Janet and Brian live on Canyonside Road, a charming cul-de-sac when the sun is shining but under threatening skies a chute for the debris that the mountains slough off. Last month, she and Brian returned from a concert downtown. As they got closer to home, the light drizzle turned to a downpour, and they narrowly made it into their driveway amid a deluge of muddy water, rock and boulders.

Weeks before, the county strategically placed a dozen or so K-rails, the waist-high concrete traffic barriers, to manage runoff. They jutted diagonally into the street here and there -- neighbor Lisa Dupuy said they made Canyonside Road look like a pinball machine -- but the precautions seemed to work. During the November storm, no property was damaged.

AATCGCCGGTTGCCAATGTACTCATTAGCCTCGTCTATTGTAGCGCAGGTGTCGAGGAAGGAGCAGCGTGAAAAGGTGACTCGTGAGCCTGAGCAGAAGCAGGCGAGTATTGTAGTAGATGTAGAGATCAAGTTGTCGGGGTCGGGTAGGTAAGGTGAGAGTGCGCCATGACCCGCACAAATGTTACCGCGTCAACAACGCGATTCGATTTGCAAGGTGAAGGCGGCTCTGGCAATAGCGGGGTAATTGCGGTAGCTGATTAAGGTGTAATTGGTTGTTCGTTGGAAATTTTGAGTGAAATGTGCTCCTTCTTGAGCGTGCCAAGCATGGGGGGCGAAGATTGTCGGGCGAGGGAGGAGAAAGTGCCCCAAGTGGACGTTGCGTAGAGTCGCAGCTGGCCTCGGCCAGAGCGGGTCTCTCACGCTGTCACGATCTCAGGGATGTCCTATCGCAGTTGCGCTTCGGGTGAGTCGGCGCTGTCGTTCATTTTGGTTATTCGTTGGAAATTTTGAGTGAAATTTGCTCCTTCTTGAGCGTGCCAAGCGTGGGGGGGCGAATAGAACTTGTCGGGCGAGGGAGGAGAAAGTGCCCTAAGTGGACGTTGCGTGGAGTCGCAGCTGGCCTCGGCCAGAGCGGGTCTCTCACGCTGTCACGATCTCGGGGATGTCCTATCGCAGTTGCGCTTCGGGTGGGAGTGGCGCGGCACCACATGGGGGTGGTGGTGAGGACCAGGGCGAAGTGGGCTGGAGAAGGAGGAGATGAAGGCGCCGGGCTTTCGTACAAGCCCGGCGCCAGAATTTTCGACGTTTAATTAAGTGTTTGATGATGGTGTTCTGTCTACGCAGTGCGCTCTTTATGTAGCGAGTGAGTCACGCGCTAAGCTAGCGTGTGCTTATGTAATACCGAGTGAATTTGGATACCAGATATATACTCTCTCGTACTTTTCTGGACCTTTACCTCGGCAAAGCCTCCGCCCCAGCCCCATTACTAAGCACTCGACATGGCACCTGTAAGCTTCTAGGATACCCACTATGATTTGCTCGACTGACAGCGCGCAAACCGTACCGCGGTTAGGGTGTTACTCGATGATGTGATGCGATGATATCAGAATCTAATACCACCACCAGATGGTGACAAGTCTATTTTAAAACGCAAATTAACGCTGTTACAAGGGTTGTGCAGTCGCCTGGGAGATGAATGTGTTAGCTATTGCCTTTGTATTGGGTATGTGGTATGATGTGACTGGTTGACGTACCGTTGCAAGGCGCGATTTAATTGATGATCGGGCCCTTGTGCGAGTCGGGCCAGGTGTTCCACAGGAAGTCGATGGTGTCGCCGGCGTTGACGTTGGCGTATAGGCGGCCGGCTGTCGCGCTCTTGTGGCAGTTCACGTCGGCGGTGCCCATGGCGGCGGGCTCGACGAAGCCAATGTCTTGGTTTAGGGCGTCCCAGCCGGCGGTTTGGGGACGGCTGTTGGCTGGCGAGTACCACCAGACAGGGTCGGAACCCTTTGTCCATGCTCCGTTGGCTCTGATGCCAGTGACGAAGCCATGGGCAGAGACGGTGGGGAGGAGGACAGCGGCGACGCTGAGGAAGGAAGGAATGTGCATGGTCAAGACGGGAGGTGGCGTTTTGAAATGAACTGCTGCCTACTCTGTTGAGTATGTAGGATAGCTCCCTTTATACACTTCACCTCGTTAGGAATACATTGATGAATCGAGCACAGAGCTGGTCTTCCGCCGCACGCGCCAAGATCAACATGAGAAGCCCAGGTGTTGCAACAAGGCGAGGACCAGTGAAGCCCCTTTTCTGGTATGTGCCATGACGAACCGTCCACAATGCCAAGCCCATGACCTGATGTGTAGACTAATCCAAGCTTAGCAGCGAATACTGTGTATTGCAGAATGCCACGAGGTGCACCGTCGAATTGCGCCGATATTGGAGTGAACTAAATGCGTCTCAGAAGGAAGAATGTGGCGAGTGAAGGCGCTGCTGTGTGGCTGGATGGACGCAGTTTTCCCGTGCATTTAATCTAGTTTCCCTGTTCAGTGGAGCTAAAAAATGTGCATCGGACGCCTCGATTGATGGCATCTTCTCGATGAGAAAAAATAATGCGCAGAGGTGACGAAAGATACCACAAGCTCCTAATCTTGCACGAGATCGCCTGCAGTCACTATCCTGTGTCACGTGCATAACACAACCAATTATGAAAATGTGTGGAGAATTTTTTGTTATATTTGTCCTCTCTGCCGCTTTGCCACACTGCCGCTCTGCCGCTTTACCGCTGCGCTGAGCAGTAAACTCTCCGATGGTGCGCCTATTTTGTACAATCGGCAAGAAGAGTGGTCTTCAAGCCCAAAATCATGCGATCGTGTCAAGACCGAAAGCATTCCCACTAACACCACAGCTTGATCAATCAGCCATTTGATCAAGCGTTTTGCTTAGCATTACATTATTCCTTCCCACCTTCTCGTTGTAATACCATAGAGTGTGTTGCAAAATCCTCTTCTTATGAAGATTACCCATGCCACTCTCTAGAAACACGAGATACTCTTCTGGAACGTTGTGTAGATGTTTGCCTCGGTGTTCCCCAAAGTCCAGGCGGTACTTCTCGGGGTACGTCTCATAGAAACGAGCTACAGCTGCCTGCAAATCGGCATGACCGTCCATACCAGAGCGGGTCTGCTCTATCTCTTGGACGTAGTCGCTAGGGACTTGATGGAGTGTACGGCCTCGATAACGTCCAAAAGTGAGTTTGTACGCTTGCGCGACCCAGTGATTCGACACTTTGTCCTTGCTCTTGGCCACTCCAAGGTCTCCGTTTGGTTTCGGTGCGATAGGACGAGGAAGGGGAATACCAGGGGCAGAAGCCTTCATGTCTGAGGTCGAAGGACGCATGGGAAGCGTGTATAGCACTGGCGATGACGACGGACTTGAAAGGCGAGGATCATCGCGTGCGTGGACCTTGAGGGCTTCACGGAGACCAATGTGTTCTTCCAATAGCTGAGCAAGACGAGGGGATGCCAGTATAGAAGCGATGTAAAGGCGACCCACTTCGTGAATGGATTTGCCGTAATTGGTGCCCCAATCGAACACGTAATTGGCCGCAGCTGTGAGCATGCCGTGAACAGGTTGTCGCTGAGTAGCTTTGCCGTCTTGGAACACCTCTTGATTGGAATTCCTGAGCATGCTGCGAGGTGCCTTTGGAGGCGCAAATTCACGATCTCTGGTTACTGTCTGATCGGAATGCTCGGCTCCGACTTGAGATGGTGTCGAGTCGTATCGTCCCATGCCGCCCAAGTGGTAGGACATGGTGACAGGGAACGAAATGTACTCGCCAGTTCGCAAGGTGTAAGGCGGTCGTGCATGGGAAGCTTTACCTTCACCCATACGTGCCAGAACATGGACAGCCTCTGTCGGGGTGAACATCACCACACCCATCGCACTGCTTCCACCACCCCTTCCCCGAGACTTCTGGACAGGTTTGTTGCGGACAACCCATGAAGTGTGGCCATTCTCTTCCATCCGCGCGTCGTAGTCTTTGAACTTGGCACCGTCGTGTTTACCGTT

A sudden shift in the jet stream, though, and a different story could unfold.

The storm began to lighten; pelting turned to mist. There was a knock on the front door. Olin Younger wanted to see how Janet and Brian were faring. She would have invited him in, but a sheet of plywood, 4 feet tall, had been nailed across the bottom half of the entrance to keep the mud out. Cooper jumped up and rested his paws on the top of the barricade.

"Are you staying, Olin?" Janet asked.

"Oh yeah," Younger replied, even though his home was just below hers and in an exposed crook in the road.

"Well, we have a second bedroom if you need a place to stay," she said.

A few hours earlier Janet had been told by a fire official that if too much mud and debris covered the street, the county might not be able to clear it. Janet and Brian might not be able to drive out, he said. All afternoon, a skip loader had been working in the rain, scraping Canyonside Road of any accumulation.